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Interview:
Nels Cline Singers' surprising and ambitious new album, 5 Things to Know
 

By Gary Graff
ggraff@medianewsgroup.com, @GraffonMusic on Twitte

Posted: Friday, December 4, 2020

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Though he's somewhat under the radar in the mainstream, rest assured that Nels Cline is a musical force to be reckoned with.



The Los Angeles native is best known as a member of Wilco since 2004, but has performed on more than 150 albums, spanning genres from rock to jazz to country and experimental music. He's recorded with Yoko Ono, Banyan, Mike Watt, Blue Man Group, Wayne Kramer, Rickie Lee Jones, M. Ward, Julian Lage and scores of others, as well as his twin brother Alex Cline. And he leads his own bands, including the Nels Cline Singers.



Last month that group -- ironically an all-instrumental concern -- released "Share the Wealth," the first outing from the current sextet lineup and a free-form endeavor built from studio jams. With 80 minutes of music over its 10 songs, a couple of which stretch beyond 16 minutes, it's a showcase for Cline as a soloist and ensemble player, immersing in spontaneous music-making with contagious enthusiasm...



Cline, 64, and the Singers recorded "Share the Wealth" during the fall of 2019 in Brooklyn -- and weren't even sure they were making an album at the time. "It was more of a theoretical record at first than a real recording," he says by phone. "Once (co-producer) Eli Crews and I went in and started messing around with the material I had, it was fairly clear we had a double record and more. I was stunned that Blue Note (Records) was up to put it out. I Thought it was going to be a little too extreme, so I was stunned and amazed and, of course, honored when (label president) Don Was gave the green light."



Cline says he set out to make "this kind of compressed -- meaning time-compressed -- psychedelic, prog rock fusion record that was not too long and had a lot of jarring juxtapositions, kaleidoscopic musical events. I had never played a gig with this lineup; I was just trying to see what would happen, to be honest. I didn't have very many specific ideas about what I wanted to do. I just wanted to see where things went and...recorded a lot of improvisations with purpose in mind"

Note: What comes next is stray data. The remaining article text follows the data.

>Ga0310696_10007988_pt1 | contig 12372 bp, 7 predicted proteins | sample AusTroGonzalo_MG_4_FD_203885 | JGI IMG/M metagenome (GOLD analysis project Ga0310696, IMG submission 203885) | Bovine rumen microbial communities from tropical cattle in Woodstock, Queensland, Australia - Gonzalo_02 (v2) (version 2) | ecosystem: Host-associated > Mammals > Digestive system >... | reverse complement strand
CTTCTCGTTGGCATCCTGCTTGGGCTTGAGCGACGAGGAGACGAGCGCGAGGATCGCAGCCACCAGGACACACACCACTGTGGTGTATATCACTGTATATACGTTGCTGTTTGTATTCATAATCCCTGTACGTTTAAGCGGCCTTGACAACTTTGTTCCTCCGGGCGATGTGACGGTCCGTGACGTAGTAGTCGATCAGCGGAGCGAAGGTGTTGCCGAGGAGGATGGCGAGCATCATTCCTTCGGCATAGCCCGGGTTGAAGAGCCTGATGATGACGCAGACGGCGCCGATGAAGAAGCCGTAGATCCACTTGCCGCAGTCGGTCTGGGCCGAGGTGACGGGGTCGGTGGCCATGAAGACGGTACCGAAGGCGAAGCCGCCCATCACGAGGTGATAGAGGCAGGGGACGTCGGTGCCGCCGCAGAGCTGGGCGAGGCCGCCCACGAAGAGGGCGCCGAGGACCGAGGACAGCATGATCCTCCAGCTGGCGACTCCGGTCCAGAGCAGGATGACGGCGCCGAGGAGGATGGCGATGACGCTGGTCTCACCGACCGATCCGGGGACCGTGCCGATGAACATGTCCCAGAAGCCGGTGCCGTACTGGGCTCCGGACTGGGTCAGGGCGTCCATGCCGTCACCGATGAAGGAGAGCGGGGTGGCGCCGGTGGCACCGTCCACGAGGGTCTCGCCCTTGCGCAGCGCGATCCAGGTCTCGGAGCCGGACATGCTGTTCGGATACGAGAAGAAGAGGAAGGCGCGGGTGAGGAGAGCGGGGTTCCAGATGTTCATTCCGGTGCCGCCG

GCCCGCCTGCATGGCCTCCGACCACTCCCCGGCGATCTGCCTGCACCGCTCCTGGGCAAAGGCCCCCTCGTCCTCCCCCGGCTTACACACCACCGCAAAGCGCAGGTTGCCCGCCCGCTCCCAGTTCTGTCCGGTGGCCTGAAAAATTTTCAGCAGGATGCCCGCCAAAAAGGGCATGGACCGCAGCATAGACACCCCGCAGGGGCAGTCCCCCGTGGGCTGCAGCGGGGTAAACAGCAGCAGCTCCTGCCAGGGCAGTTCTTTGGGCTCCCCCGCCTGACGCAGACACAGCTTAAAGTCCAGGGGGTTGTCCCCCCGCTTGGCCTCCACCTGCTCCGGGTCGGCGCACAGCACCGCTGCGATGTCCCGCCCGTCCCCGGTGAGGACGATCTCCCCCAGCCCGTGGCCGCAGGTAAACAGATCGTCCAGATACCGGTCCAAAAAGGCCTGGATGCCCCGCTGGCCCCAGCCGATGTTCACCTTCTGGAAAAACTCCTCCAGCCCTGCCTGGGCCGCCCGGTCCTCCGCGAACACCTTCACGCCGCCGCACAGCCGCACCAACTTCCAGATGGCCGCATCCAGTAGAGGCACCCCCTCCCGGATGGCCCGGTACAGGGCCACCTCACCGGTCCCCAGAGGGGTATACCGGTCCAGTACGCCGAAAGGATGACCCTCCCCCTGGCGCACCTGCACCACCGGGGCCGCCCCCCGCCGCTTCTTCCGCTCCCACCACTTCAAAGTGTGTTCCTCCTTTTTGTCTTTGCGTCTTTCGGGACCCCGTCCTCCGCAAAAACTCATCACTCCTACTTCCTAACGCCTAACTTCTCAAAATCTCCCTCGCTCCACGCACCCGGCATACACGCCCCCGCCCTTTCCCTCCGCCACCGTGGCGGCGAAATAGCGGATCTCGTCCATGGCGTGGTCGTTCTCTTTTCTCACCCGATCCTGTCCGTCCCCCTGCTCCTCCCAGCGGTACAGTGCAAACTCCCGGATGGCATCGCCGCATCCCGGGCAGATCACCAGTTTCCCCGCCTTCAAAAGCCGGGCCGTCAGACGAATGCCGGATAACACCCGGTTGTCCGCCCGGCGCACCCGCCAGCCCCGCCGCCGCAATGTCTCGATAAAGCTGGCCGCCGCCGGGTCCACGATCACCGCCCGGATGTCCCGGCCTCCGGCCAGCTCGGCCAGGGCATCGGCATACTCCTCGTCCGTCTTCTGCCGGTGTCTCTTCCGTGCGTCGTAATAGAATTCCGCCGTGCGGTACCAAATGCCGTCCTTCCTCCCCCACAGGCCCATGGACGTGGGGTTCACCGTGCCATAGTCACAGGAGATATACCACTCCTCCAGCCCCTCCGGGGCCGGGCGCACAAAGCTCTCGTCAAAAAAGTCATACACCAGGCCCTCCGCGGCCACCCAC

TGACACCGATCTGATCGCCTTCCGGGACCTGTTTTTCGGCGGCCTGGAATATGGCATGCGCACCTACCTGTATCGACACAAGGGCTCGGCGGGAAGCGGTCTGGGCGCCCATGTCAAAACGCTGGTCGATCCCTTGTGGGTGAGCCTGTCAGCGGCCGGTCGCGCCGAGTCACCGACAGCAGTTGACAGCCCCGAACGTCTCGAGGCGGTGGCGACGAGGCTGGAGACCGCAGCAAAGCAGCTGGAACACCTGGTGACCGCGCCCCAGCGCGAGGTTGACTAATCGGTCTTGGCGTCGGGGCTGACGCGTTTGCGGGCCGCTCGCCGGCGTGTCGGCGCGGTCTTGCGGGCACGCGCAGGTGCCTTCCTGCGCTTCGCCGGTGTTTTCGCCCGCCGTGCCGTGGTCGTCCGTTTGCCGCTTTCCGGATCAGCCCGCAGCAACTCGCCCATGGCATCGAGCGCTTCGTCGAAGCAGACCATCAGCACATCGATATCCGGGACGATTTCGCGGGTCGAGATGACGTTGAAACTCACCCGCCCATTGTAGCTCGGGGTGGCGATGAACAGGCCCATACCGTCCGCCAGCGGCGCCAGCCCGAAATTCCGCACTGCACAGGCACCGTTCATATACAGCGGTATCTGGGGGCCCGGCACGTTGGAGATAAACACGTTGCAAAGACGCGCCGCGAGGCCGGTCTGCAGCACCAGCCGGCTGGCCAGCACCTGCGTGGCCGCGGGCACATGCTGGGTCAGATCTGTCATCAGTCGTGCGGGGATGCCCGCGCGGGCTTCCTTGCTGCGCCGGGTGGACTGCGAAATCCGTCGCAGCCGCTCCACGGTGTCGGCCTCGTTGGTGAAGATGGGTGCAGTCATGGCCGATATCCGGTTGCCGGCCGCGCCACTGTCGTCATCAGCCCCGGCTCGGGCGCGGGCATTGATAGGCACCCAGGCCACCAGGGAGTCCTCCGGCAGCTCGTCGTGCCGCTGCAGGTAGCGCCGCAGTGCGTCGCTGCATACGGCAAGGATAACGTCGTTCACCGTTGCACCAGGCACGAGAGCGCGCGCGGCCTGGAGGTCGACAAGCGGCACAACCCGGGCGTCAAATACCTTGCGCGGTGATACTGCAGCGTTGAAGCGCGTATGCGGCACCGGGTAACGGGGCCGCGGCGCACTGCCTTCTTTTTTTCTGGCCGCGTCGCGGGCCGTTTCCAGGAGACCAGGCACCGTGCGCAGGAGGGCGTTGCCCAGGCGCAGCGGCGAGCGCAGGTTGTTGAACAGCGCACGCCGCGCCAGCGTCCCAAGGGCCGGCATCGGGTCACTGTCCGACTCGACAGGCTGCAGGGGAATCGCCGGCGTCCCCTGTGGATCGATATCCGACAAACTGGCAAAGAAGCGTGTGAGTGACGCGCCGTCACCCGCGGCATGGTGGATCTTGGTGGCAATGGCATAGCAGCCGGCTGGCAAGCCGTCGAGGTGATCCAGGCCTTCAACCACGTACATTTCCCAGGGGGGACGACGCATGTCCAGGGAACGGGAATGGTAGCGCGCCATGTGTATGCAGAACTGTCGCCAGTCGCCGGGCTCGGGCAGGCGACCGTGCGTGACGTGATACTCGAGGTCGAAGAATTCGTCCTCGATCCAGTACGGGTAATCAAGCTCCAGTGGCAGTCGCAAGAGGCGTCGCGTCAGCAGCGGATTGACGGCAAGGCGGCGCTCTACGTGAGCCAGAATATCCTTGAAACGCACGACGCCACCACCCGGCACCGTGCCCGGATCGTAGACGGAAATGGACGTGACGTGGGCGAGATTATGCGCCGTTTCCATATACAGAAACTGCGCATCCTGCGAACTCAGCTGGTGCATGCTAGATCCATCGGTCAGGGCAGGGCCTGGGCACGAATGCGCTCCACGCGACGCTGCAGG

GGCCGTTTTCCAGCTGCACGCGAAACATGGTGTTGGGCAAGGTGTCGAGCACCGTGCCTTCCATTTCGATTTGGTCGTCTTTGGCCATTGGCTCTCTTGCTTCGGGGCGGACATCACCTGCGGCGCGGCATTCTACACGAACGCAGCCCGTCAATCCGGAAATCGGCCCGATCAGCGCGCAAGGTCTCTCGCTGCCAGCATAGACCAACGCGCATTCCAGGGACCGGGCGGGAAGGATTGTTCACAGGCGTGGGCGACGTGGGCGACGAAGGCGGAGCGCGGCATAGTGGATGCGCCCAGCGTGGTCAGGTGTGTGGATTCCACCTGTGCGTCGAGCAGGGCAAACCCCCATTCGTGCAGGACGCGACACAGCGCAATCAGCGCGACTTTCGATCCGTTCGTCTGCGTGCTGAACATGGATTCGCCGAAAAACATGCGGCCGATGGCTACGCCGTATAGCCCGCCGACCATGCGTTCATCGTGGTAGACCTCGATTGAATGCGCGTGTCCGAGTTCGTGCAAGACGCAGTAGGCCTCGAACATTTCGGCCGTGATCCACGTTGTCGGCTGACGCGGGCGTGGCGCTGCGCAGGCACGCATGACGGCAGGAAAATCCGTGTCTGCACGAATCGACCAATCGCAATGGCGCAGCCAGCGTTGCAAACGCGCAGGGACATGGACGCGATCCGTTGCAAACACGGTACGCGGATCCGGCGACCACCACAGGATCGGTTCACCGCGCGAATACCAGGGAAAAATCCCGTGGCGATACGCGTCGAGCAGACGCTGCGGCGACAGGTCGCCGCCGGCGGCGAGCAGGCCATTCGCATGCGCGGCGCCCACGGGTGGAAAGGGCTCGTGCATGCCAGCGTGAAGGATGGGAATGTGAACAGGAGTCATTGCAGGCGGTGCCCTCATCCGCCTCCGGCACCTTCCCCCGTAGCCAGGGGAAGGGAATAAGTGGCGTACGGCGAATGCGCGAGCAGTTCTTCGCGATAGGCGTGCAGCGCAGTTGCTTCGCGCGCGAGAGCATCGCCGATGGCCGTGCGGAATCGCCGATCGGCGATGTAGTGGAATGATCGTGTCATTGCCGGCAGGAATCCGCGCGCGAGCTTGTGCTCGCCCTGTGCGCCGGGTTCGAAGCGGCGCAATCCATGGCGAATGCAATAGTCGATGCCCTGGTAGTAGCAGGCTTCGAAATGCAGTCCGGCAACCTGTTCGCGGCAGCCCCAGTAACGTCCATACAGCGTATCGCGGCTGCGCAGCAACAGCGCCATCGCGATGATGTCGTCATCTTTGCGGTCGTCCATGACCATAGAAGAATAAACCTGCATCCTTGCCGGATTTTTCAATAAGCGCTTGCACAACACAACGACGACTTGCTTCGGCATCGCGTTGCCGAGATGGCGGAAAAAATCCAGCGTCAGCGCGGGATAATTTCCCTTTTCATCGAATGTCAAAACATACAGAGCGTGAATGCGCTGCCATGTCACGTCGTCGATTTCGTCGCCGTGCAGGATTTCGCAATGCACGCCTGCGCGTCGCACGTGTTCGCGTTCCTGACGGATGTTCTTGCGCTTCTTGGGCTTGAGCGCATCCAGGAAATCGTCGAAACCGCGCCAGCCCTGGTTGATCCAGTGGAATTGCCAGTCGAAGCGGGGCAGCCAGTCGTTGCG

The results, meanwhile, convinced Cline to make another kind of album entirely. "The idea was to take small chunks from (the improvisations) and turn them into somewhat sensible, shorter pieces. Bu when I sat down and listened to what we had recorded, I was really amazed by how the improvisations developed and where they went. There seemed to be this selfless, orchestral chemistry going on that was completely unplanned but was stuff I really liked listening to. That doesn't happen very often, so I decided to showcase that spirit instead and really capture what was happening in the room between the six of us."



Now that the album is out, of course, Cline is anxious to put this version of the singers on stage, though he has to hold off due to the COVID-19 pandemic. "That's another reason the results of our session were so compelling to me; If it sounded that good in a studio together, playing live, it can only go further in a true live session. It's a challenge, for sure. Since we're not playing pop music it might be a bit of a stretch. But maybe when people hear the record they'll want us to come play, and hopefully we'll be able to do that before too long."



Wilco is similarly on hold, communicating primarily via Zoom "mostly just to hang out and talk with each other," according to Cline. "I know we'd love to have a new record sometime next year. Obviously we're not going to be able to record together for a little while, but since only two of the guys live in Chicago at this point we haven't spent that much time recording together at the same time, anyway. We'll have to see what kind of record we can make thousands of miles away from each other. I knew Jeff (Tweedy) has plenty of songs; He's very prolific, so that's never a problem."

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